Love, Care, and Comrades

Curator's Note

In the conversational book In Praise of Love, Alain Badiou wonders, “what on earth is “fraternity”? No doubt it is related to the issue of differences, of their friendly co-presence within the political process, the essential boundary being the confrontation with the enemy.” Viewed through a political framework, love itself has no necessary enemy, that is, in love unlike in politics, the goal is to “experience the world from the point of view of difference.” There’s much I’d leave behind in Badiou, but this formulation of love and politics—analogized in relation to family and state—seems to point in a fruitful direction. Living with difference is a challenge (we could also say an opportunity) revisited at both the micro and the macro levels of politics. Or, in other words, we must live with difference among our politics allies as with our antagonists.

When one loves another (partner, parent, child, friend, comrade), there is supposed to remain affection in surplus to the strict requirements of duty or obligation. What is to be done with the surplus? Where do we put it? If the State is to operate as a tool to see the fruits of our collective capabilities, then might love, as a mode of recognizing fellow-feeling and care, provide an under-tapped resource in terms of establishing political solidarity? The aesthetics of militancy and of radicalism, in particular, have often tended toward figural austerity and privation. There are numerous examples but Exhibit A might be V for Vendetta and its stress on the astringent value of pain and lies. This all seems premised on a good faith renunciation of bourgeois or neoliberal paradigms of self-fashioning, such as the subject as the crisis-oriented, target-marketed consumer.

Not every objection to precarious personhood and neoliberal politics takes this straightforwardly oppositional approach, however. Brooklyn-based Irish filmmaker Donal Foreman’s Kittens / Communism exploits and explores this ostensible contradiction. It lays the voice of an activist discussing care and self-care over a few long takes of the Internet’s favorite form of idle, pleasurable nourishment: adorable kittens playing. Foreman’s short film “works”—it pierces—precisely because it must register this point ironically. This isn’t the irony of winking detachment, but rather of embodying through form a contradictory premise that is prevalent elsewhere. Rather than doing so through voluntary aesthetic of poverty, we might better orient ourselves with other selves by way of care, comfort, and love.




Hi Zach, great post.

I’m in particular intrigued by one of the questions you ask: “If the State is to operate as a tool to see the fruits of our collective capabilities, then might love, as a mode of recognizing fellow-feeling and care, provide an under-tapped resource in terms of establishing political solidarity?” This is, I think, a fascinating provocation. But I wonder if the problem with this formulation is that love seems to resist the kinds of organization that might allow it to produce particular and repeated results. That is, I’m not sure love can be activitated at given moments and made to achieve given outcomes.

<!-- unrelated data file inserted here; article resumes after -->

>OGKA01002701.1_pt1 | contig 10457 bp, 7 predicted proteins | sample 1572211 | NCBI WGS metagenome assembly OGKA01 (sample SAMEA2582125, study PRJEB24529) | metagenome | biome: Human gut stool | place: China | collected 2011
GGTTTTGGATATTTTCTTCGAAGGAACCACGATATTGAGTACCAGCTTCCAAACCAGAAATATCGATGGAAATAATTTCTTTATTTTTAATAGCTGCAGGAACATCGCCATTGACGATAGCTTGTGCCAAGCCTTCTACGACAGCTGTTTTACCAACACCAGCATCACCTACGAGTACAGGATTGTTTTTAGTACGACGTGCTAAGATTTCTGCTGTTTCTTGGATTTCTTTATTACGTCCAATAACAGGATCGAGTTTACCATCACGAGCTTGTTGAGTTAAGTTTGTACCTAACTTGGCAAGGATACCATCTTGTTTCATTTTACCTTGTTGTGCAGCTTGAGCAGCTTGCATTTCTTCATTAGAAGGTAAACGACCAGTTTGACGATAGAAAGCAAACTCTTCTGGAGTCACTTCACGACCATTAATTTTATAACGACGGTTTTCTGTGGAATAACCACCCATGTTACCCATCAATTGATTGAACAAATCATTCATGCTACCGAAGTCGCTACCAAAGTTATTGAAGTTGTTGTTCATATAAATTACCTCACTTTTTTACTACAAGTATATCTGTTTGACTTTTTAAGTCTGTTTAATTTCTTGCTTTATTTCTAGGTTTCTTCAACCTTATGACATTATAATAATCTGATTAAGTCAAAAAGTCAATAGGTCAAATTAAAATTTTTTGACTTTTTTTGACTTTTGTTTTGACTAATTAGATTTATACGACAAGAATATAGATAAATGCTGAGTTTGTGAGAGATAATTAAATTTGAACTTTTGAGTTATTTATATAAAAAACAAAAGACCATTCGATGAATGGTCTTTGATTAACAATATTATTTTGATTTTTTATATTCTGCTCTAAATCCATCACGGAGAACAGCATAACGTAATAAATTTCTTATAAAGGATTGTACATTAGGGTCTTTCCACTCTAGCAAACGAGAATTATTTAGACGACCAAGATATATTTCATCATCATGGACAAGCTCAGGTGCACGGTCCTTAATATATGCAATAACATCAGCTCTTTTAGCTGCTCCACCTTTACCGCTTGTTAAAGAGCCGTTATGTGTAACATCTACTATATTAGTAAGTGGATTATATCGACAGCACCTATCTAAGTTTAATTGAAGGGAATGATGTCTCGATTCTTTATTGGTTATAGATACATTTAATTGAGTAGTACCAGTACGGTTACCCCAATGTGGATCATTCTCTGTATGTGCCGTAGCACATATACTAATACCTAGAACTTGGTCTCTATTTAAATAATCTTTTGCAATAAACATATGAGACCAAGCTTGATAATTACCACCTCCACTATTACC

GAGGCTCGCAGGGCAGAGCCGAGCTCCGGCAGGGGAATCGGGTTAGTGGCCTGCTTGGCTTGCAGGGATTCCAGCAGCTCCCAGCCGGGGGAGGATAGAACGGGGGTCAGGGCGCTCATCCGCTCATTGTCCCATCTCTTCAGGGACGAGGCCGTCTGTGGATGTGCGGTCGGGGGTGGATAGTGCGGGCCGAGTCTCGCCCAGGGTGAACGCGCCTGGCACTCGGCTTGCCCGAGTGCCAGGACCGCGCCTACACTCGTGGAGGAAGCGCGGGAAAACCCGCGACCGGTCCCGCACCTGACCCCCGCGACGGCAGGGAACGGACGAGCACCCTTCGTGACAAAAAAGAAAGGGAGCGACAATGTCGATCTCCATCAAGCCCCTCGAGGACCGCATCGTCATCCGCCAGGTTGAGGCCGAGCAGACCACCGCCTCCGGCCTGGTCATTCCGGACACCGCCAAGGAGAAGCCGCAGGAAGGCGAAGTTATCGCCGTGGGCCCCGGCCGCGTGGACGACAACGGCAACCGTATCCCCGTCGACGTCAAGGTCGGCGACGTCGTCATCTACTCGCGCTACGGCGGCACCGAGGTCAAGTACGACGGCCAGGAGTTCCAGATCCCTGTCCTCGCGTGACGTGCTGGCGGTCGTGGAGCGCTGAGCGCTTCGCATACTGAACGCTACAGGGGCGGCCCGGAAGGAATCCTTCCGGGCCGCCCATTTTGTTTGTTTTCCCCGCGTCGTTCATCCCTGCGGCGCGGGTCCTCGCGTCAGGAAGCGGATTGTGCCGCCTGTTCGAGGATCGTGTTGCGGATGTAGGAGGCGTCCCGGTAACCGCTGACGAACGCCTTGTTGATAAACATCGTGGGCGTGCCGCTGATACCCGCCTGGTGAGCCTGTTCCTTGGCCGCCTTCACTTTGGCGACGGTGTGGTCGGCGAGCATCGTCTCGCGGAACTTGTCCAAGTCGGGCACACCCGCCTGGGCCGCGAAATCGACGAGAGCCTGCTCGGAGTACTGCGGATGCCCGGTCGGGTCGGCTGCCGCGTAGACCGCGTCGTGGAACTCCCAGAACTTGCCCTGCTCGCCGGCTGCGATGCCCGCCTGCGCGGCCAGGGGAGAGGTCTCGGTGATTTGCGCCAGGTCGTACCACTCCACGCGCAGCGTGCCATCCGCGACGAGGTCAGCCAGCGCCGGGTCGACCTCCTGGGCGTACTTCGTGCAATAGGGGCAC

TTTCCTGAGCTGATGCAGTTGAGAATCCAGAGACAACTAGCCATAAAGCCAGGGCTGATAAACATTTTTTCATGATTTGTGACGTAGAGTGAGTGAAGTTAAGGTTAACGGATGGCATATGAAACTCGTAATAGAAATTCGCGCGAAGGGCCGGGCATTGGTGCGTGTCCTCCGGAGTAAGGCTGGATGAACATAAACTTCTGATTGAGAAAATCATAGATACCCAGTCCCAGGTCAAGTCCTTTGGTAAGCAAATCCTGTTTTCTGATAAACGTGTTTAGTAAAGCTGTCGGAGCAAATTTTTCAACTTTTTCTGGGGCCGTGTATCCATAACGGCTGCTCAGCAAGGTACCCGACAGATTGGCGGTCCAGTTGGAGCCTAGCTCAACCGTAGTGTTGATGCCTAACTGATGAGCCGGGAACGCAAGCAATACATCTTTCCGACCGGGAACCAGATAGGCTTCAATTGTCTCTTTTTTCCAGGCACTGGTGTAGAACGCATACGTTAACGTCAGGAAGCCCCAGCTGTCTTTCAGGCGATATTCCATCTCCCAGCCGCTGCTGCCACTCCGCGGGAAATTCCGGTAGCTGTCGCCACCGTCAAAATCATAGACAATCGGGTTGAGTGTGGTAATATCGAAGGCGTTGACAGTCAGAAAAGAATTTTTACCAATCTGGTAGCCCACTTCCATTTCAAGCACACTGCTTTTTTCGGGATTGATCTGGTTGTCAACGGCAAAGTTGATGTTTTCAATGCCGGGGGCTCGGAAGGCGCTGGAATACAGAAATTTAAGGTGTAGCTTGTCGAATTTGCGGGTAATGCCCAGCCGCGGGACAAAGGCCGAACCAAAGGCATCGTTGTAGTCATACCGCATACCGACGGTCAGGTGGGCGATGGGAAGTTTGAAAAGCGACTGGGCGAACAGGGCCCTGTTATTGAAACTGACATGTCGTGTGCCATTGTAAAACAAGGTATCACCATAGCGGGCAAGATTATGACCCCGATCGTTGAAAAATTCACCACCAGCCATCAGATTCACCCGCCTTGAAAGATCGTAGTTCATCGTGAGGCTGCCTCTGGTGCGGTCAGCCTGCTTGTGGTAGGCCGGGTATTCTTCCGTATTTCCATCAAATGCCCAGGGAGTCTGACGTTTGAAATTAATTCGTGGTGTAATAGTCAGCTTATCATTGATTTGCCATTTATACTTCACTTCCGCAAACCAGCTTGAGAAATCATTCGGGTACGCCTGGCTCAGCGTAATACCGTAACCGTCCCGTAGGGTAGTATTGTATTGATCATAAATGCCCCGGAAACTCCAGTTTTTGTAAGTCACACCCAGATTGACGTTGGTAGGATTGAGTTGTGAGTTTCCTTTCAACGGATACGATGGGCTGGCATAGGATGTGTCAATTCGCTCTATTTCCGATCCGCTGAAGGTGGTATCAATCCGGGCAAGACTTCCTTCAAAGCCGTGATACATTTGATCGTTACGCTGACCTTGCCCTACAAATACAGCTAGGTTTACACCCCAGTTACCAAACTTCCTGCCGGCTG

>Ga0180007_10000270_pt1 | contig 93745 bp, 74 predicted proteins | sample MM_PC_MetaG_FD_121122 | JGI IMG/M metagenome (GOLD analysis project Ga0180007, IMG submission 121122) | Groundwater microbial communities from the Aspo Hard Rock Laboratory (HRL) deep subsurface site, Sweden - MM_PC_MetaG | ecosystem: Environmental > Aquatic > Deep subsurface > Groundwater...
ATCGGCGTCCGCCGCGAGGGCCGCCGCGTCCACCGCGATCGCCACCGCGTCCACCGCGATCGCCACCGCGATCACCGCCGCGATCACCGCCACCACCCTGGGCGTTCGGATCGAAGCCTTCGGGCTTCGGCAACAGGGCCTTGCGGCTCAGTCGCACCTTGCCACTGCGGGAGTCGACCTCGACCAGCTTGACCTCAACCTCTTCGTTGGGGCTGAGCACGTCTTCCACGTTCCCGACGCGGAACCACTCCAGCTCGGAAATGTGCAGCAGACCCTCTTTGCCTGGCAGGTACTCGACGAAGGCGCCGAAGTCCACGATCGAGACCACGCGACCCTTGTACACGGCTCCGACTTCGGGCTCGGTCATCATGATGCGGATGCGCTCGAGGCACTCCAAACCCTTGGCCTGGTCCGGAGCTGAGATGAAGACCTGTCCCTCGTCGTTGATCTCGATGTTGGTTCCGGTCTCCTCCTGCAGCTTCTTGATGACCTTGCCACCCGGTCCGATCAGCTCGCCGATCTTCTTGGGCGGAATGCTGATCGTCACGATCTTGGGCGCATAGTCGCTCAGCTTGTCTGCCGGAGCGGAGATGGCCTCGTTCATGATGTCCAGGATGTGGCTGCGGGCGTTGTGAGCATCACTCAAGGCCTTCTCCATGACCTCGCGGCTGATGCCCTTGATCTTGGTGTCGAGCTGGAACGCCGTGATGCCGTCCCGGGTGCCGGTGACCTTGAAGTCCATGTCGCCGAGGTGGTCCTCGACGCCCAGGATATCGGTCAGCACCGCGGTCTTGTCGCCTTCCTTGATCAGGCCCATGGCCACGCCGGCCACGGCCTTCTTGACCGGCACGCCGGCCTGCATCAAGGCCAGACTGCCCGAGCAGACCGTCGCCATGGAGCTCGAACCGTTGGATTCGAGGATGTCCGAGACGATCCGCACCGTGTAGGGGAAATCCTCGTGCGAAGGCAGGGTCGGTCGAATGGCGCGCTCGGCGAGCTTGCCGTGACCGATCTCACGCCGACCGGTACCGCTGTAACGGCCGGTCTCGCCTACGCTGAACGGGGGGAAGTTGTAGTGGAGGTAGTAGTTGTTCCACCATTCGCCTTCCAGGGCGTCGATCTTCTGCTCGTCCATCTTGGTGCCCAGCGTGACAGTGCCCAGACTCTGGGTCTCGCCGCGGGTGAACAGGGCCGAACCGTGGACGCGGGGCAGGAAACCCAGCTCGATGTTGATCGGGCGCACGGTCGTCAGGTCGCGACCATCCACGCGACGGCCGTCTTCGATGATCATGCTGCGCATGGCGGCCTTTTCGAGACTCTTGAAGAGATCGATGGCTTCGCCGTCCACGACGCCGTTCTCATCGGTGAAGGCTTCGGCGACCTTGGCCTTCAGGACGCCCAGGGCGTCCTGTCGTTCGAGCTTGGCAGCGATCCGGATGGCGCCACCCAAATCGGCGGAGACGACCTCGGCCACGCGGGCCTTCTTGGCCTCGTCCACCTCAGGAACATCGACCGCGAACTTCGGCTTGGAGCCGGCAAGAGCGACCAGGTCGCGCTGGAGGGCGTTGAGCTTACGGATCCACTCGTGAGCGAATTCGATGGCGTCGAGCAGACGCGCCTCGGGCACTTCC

I’m reminded here of Jonathan Crary’s 24/7, in which sleep manages to evade the forces of neoliberalism by virtue of its being difficult to quantify and to absorb into market logics. While sleep, for Crary, might point towards something outside neoliberalism, the fact that it so readily resists rationalization also makes it difficult to organize into a principle that actively resists the forces of intensified quantification and constant activity. Do you think love shares these same properties? It seems that one of the things that makes neoliberalism so effective is precisely that all the things that might find their way outside of it are difficult (I almost wrote “impossible”) to organize and activate (I guess if they weren’t neoliberalism would have already eaten them up).

Adam Cottrel's picture

Love in lieu of community

Zach, thanks for your intriguing post. I’m wondering if neoliberalism, something I take on in a different way with my own post this week, allows for love at the expense of community? That is, if love exists within neoliberalism, has it not taken on a much more restricted meaning than perhaps the video you share explains. I can very easily think of loving someone, but it is more difficult to imagine a situation, time, or place where I would be openly loving of others in general. To me this seems naive, even dangerous, based on the neoliberal ideologies I’ve internalized: self-care, competition, individual responsibility. To another way, if saying “I love you” means loving some person at the expense of everyone else, then it also seems to suggest that everyone else is a threat, competitor, or inconvenience. So, while I’m hopeful that love could operate as a generalized form of care, my concern is that love under neoliberalism’s weight largely limits that possibility.

This is very interesting and

This is very interesting and very informational. I had fun reading the article and found some good thoughts from it. Thank you for sharing this to us.

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